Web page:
by Samuel H. Wandell and Meade Minnigerode. New York: G. P. Putnam’s Sons. 1925. 2 vols. 8vo. xxxvi+322, xii + 340 pp. Illustrated. $10.00.
IT is delightful to have at last a thorough, exhaustive, authentic narrative of a life so far-reaching and so picturesque as that of Burr. Parton’s Biography is completely out of date, and the still earlier narrative of Matthew L. Davis is scandalously uncritical. Messrs. Wandell and Minnigerode have investigated all the sources, and it is unlikely that future research will make any considerable addition or change.
I only regret that the authors could not have made their work more complete by footnotes explaining the character and origin of the quotations, so that one might understand a little more clearly what material is derived from earlier biographers and what comes from sources yet unprinted. In a book more likely to be read by scholars than by the general public it would seem that this might have been done with advantage.
The high light of notoriety in Burr’s career is of course the Hamilton duel. But the problem of the so-called Conspiracy is even more interesting in its bearing upon Burr’s character and aims and ambitions. It cannot be said, however, that these authors do much to clear up this confused and intricate subject. Final evidence is and must be wanting, and in default of it we are left to conjecture. That Burr dreamed of a great Mexican Empire, to be ruled over by himself and Theodosia and their descendants, is unquestionable; but what the relation of this empire to the United States might turn out to be remains as cloudy to us as it very likely was to him.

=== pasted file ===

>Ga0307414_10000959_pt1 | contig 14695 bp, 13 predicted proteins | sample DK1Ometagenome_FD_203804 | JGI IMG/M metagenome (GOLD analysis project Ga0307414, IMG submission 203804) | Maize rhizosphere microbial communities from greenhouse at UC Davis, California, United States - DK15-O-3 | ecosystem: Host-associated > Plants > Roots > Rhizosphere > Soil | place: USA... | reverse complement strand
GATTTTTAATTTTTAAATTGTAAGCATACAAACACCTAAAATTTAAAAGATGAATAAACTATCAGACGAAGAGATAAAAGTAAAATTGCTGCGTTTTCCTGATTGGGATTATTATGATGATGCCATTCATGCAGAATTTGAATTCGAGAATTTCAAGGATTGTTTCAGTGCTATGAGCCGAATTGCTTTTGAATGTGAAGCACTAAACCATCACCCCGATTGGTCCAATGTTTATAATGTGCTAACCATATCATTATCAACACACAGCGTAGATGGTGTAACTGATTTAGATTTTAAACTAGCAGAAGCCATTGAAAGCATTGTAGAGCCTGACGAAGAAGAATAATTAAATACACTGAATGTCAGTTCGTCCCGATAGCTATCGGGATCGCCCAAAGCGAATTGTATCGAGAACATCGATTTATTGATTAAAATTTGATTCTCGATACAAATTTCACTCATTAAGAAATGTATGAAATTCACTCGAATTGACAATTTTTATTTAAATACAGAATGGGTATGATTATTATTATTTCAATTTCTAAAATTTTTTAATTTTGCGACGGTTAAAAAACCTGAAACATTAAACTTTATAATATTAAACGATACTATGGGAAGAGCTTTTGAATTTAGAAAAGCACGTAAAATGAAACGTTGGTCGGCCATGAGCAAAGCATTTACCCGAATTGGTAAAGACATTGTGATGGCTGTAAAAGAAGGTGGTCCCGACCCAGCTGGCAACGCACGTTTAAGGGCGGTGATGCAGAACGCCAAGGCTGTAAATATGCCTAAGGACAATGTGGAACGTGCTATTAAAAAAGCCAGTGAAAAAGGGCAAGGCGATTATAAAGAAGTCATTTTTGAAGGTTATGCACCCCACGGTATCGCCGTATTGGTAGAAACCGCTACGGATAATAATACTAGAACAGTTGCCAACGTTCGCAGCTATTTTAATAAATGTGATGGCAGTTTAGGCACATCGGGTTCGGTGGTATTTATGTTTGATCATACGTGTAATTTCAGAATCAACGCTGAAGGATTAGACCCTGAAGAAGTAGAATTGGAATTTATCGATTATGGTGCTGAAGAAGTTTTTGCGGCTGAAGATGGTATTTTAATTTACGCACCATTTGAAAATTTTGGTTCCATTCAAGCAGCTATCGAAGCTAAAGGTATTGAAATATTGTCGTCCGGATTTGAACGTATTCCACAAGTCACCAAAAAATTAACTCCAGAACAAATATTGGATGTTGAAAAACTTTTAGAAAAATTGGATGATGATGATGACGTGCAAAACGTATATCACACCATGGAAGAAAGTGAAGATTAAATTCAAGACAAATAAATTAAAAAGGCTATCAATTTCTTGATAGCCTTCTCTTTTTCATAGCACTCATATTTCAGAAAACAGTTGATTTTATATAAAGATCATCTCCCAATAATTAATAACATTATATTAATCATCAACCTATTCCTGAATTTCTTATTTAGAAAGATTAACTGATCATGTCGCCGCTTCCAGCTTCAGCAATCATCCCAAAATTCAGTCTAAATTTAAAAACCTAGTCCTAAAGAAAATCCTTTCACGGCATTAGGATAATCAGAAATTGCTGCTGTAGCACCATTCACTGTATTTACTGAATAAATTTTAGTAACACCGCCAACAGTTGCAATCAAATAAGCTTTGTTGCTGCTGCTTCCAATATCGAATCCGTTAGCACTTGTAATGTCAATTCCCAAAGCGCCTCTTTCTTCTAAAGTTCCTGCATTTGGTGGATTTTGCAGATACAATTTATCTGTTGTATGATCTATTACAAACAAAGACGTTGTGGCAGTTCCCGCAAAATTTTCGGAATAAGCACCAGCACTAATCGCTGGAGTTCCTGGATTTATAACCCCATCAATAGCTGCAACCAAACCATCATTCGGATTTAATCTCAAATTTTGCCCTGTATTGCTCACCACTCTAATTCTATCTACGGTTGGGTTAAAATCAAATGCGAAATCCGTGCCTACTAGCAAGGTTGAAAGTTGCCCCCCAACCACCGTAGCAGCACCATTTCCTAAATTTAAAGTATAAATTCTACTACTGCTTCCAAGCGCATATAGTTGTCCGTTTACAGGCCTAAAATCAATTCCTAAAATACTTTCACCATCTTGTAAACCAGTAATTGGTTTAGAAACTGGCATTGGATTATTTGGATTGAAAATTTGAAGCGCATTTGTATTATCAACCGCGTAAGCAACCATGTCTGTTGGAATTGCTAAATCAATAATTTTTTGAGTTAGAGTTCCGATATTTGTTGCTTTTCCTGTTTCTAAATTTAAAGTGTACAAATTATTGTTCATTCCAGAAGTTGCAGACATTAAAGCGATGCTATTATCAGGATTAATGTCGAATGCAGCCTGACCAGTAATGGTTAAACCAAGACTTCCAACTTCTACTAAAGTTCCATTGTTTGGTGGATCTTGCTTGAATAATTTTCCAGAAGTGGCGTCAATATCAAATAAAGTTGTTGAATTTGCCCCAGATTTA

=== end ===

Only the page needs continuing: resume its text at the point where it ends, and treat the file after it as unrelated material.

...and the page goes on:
To me the best part of the book is the few concluding pages, which give an excellent summary of Burr’s character, with all its mystery, its complexity blended with a strange simplicity, its undeniable fascination. It seems to me that on the whole the secret of the character and of the fascination is that Burr did not take life too seriously. The group in which he lived and moved, — most of whom, by the way, are treated by our authors with a slightly unpleasant depreciation, —Washington, Adams, Jefferson, Hamilton, Marshall, took the politics and the future of their country with passionate earnestness, each in his own way. To Burr it was all and always an amusing, diverting pastime, full of clever, surprising tricks and turns, and the coolest, quickest gamester ought to win. And what makes the sovereign charm is that he did not take himself any more seriously than anything else. The love of woman, the caress of popular favor, the flight of bullets — all these accidents, so engrossing to average mortals, were to him toys, trifles, matter of merry comment to a pretty daughter at the end of a summer’s day. This attitude never failed in him, even in the darkest hours of adversity, and one cannot help being touched and drawn by it. Only, empires are not built by laughter and kisses, or even by daring dreams and cunning tongues, but by long self-denial and weary thought. Now Burr did not relish selfdenial, and he did not propose to think to the point of weariness.